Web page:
6. Adams, R. M. M., Jones, T. H., Longino, J. T., Weatherford, R. G. & Mueller, U. G. Alkaloid venom weaponry of three Megalomyrmex thief ants and the behavioral response of Cyphomyrmex costatus host ants. J. Chem. Ecol. 41, 373–385 (2015).
  7. Adams, R. M. M. et al. Chemically armed mercenary ants protect fungus-farming societies. Proc. Natl. Acad. Sci. 110, 15752–15757 (2013).
  8. Adams, R. M. M., Shah, K., Antonov, L. D. & Mueller, U. G. Fitness consequences of nest infiltration by the mutualist-exploiter Megalomyrmex adamsae. Ecol. Entomol. 37, 453–462 (2012).


About the author:
Aniek Ivens is a postdoctoral fellow in the “ant lab” (Laboratory of Social Evolution and Behavior) at The Rockefeller University, New York, NY, USA. Check out her website for more information on her research on subterranean ant-aphid farming. You can also follow and tweet to her at Twitter @AniekIvens.



Decisive dancing in honey bees

A blog post highlighting the article written by J. C. Makinson, T. M. Schaerf, A. Rattanawannee, B. P. Oldroyd and M. Beekman in Insectes Sociaux


Written by Rachael Bonoan

Decision making is hard. Decision making in a group is even harder. The vultures from Disney’s The Jungle Book come to mind. What we gonna do? I don’t know, whatcha wanna do? And so it goes.

Honey bees are an example of a superorganism. Not only do they work together to run their large and complex societies, they also work together to decide on a new home.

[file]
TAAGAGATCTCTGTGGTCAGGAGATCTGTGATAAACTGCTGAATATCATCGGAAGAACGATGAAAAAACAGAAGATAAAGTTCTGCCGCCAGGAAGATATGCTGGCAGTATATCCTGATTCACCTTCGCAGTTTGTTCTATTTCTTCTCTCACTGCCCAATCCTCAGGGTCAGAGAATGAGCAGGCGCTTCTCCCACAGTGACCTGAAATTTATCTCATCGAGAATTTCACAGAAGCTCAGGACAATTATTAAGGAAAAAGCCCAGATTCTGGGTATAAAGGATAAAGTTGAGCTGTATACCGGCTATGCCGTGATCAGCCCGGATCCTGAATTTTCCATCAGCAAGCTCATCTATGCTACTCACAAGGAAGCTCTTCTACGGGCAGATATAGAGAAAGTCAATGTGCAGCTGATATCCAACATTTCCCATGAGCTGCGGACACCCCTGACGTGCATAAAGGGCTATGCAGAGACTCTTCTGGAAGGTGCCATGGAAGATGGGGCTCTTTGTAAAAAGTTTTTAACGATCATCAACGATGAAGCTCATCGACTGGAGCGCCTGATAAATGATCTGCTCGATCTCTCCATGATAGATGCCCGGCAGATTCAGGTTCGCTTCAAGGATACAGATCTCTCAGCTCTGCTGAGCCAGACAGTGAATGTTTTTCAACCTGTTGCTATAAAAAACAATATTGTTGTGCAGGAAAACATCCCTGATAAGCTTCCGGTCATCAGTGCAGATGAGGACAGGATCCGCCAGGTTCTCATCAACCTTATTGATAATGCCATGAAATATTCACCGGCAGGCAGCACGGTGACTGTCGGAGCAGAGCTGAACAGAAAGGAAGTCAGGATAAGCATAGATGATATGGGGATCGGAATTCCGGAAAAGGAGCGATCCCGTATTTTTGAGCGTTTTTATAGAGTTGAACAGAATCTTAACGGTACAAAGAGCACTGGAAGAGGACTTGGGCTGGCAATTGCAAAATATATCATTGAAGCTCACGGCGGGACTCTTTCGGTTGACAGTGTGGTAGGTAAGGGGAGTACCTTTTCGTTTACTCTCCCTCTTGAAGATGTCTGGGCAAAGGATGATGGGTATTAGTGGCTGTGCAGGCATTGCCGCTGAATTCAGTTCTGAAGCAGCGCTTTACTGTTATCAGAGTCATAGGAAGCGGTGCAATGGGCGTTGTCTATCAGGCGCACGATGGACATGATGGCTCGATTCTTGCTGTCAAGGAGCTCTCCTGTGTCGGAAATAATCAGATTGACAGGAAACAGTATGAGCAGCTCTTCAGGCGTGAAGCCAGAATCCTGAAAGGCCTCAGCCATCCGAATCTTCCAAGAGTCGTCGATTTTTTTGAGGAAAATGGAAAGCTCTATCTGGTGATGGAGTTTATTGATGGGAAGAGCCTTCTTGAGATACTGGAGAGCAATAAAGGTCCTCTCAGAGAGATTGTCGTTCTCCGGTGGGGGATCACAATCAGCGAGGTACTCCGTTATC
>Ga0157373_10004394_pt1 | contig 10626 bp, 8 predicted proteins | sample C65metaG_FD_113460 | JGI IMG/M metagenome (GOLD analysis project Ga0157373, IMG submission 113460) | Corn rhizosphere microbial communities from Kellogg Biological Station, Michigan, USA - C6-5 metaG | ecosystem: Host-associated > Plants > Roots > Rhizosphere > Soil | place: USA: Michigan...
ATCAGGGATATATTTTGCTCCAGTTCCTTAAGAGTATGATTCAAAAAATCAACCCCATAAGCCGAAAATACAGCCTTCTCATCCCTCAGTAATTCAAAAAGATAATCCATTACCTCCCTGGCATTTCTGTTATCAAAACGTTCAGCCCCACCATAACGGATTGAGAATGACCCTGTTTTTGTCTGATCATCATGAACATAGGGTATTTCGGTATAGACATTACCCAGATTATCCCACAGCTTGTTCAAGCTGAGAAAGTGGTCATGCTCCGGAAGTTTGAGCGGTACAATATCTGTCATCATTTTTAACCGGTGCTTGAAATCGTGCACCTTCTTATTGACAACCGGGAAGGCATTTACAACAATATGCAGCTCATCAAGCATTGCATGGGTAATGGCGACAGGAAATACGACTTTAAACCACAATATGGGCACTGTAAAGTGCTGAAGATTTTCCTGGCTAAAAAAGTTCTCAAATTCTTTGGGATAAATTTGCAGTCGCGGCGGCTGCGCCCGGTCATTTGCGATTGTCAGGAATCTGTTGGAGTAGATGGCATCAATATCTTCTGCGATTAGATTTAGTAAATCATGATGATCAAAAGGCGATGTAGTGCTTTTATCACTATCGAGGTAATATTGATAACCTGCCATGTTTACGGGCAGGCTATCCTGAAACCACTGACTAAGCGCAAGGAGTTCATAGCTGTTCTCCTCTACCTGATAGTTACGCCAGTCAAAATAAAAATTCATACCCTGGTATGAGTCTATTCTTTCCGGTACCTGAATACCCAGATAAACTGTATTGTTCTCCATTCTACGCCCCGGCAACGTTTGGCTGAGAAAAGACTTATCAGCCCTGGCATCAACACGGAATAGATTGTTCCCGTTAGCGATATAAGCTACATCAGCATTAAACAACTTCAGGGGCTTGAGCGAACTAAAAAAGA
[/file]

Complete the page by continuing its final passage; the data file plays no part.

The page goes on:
When honey bees decide it’s getting too cozy in their hive, half of the bees will leave with the old queen and swarm to an intermediate location. The remaining bees will stay home with a newly raised queen.


Rachael Bonoan with a swarm outside a hive entrance. Photo: Salvatore Daddario

While the bees are clustered in their swarm, special members of the colony, aptly named scout bees, check out possible new homes in the area and report back to each other via dancing. In their dances, the scout bees encode the location and quality of each potential new home. Eventually, the scout bees decide on a new home and, after a consensus is reached, the swarm takes off. Before the swarm takes off, it is vital that all the bees agree on where they are going. In European honey bees, we know a lot about this process. Until recently however, we didn’t know how Asian honey bees (Apis dorsata) make this important decision.

Unlike European honey bees, Asian honey bees nest out in the open and their colony’s population size is not constrained by a nest cavity. As such, Asian honey bees tend to swarm to find a home with more food rather than to find a home with more room for all those bees.


Asian honey bees nesting on a tree branch. Photo: Wikimedia Commons

Asian honey bees are much quicker at making decisions about a new home than European honey bees (hours vs. days respectively). How do Asian honey bees make a group decision so quickly? Recently, James C. Makinson and colleagues asked the question, how does group decision-making in Asian honey bees differ from group decision-making in European honey bees?


Swarm board and video camera set up. Photo: Makinson et al. 2014.